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Mortgage website warns about mixing broking and planning

by Nick Bendel10 minute read
The Adviser

Firms that combine broking with planning are exploiting a legislative loophole to offer “conflicted remuneration”, according to one mortgage website.

Flongle, which acts as a middleman between borrowers and mortgage distributors, told the Financial System Inquiry that it is inconsistent for FOFA reforms to apply to the planners at one firm but not the brokers.

Flongle’s submission claimed that while planning had “made significant progress in regaining consumer trust”, broking “continues to operate a substantially conflicted product sales model in which it is virtually impossible to prioritise the interests of the client above their own”.

The convergence of broking and planning “defies the spirit of FOFA”, according to Flongle.


“It marks the deliberate reintroduction of conflicted remuneration into financial services through the exploitation of a small legislative loophole,” it said.

Flongle said most people don’t realise that mortgage products were excluded from the FOFA reforms.

“Notwithstanding, it is a somewhat confused message and an unreasonable expectation for a consumer to rely on independent advice in their best interest on one strain of product from one part of a business and not be safe in expecting the same standard of professional care when dealing with its mortgage advice department or the planners referral partner,” it said.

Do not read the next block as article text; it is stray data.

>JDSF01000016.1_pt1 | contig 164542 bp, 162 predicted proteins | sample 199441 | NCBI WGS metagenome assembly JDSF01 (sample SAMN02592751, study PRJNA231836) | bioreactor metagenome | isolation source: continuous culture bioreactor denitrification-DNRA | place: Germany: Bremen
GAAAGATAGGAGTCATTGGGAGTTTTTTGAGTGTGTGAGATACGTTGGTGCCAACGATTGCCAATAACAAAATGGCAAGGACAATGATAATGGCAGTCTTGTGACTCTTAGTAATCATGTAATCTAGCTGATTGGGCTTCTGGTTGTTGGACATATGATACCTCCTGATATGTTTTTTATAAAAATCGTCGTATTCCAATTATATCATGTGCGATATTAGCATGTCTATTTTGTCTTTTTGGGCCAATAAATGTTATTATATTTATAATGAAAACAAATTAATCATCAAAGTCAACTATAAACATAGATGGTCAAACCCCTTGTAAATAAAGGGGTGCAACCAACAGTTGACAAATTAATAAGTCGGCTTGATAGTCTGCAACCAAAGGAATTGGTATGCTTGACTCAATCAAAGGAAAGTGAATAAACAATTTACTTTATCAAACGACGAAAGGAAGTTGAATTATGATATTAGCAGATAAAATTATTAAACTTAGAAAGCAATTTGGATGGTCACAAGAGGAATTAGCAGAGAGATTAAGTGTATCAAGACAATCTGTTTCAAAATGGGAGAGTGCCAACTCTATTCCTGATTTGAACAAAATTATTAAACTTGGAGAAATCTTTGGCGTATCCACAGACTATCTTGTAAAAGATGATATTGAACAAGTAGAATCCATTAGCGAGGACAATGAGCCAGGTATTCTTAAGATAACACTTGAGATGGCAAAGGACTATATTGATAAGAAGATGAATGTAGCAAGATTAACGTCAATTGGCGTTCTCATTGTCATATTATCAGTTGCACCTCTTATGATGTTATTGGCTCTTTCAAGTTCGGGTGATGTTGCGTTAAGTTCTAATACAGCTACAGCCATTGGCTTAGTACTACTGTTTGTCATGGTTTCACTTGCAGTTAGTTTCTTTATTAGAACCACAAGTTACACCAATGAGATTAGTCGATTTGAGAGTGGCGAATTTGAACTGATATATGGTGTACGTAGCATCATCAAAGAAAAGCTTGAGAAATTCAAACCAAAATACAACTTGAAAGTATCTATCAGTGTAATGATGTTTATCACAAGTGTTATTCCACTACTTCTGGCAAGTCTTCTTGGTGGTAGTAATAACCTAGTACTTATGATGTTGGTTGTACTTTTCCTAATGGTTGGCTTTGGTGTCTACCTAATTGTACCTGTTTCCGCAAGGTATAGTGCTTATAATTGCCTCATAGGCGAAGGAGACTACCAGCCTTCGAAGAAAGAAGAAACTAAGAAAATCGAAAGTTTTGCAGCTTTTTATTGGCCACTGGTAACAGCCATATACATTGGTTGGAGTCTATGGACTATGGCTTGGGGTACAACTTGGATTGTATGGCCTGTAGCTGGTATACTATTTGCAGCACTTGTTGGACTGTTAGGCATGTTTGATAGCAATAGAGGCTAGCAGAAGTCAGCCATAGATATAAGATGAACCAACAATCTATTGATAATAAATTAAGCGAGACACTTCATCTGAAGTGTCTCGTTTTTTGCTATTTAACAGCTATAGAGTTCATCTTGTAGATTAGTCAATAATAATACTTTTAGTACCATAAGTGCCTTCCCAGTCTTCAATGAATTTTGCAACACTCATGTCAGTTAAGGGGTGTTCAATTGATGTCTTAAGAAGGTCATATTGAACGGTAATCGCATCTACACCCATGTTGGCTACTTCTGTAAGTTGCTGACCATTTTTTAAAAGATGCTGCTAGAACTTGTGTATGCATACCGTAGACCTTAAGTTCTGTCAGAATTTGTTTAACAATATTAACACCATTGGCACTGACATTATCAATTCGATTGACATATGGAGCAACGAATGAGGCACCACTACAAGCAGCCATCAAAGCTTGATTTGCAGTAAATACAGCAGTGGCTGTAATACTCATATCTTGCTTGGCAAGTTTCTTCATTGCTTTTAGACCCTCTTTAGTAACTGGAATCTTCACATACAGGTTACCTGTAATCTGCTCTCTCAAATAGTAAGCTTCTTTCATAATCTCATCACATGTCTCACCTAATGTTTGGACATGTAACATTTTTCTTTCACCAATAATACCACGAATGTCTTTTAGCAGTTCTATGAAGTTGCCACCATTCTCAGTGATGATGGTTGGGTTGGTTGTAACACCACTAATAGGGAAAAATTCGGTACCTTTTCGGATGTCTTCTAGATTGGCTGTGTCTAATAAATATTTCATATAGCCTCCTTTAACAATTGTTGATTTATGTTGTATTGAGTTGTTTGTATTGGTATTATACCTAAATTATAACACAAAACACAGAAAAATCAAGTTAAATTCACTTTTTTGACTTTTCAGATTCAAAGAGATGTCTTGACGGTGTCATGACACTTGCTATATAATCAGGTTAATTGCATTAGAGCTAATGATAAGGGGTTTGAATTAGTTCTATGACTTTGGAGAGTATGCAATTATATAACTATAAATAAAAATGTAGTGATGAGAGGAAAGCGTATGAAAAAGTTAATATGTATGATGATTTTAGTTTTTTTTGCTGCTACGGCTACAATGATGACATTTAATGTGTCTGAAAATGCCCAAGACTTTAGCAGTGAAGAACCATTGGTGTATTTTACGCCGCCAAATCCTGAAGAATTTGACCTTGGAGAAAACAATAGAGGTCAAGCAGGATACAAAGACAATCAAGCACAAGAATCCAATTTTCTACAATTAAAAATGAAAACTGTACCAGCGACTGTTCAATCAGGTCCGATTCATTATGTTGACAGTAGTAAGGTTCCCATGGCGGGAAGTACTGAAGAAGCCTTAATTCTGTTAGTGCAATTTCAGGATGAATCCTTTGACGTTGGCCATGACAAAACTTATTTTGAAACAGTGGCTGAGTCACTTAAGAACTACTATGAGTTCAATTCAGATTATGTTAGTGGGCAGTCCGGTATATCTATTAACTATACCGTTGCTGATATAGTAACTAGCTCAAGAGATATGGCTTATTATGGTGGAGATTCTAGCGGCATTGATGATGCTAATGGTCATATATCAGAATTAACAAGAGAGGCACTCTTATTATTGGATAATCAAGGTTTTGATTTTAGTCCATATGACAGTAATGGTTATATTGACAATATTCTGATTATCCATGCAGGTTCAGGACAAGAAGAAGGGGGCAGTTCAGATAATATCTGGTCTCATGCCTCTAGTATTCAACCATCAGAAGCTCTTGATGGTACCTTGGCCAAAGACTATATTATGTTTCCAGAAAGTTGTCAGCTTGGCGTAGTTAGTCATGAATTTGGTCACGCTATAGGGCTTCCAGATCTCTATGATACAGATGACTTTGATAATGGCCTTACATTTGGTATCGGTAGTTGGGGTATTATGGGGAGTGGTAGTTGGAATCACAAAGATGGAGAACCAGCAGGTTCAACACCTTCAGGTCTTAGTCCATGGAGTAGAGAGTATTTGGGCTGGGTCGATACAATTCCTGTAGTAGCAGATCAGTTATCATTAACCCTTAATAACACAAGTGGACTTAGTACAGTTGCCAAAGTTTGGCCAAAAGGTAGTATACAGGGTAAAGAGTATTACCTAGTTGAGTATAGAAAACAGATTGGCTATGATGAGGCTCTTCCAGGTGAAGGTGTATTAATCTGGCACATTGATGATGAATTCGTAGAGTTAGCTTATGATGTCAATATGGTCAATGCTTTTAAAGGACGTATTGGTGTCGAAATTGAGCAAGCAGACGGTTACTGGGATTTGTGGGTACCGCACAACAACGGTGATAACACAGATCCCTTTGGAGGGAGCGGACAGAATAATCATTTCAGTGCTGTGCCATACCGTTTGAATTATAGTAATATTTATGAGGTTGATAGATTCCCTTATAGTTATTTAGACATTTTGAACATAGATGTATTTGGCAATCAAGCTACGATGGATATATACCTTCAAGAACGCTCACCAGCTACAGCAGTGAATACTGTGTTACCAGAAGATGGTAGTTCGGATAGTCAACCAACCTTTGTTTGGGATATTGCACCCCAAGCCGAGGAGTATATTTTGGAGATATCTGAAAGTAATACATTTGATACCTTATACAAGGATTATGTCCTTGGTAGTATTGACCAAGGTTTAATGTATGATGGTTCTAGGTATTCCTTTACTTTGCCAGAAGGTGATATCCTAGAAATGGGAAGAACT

Flongle’s submission also said that broker remuneration is similar to the “conflicted remuneration” that planners received before FOFA.

“We respectfully suggest that it would be a missed opportunity if the inquiry did not in the very least consider extending the ban on conflicted remuneration to any AFS licensee or representative regardless of the type of product they are recommending,” Flongle said.

Finance Made Easy owner Tony Bice, who does both broking and planning, dismissed the idea that planning has a more ethical remuneration system than broking.

Mr Bice told The Adviser that it is logical to have different models, because advisers are paid by the client while brokers are paid by the lender.

He also noted that the NCCP holds brokers accountable just as FOFA does for planners.

“I restrict my financial planning to the two key areas that go hand in hand with the client taking out a mortgage: risk insurance and superannuation,” he said.

“I operate within FOFA for that part of financial planning, and then on the mortgage side I operate within NCCP with regards to providing the right advice for clients with a mortgage.”

[Related: Flongle will charge clients to see brokers]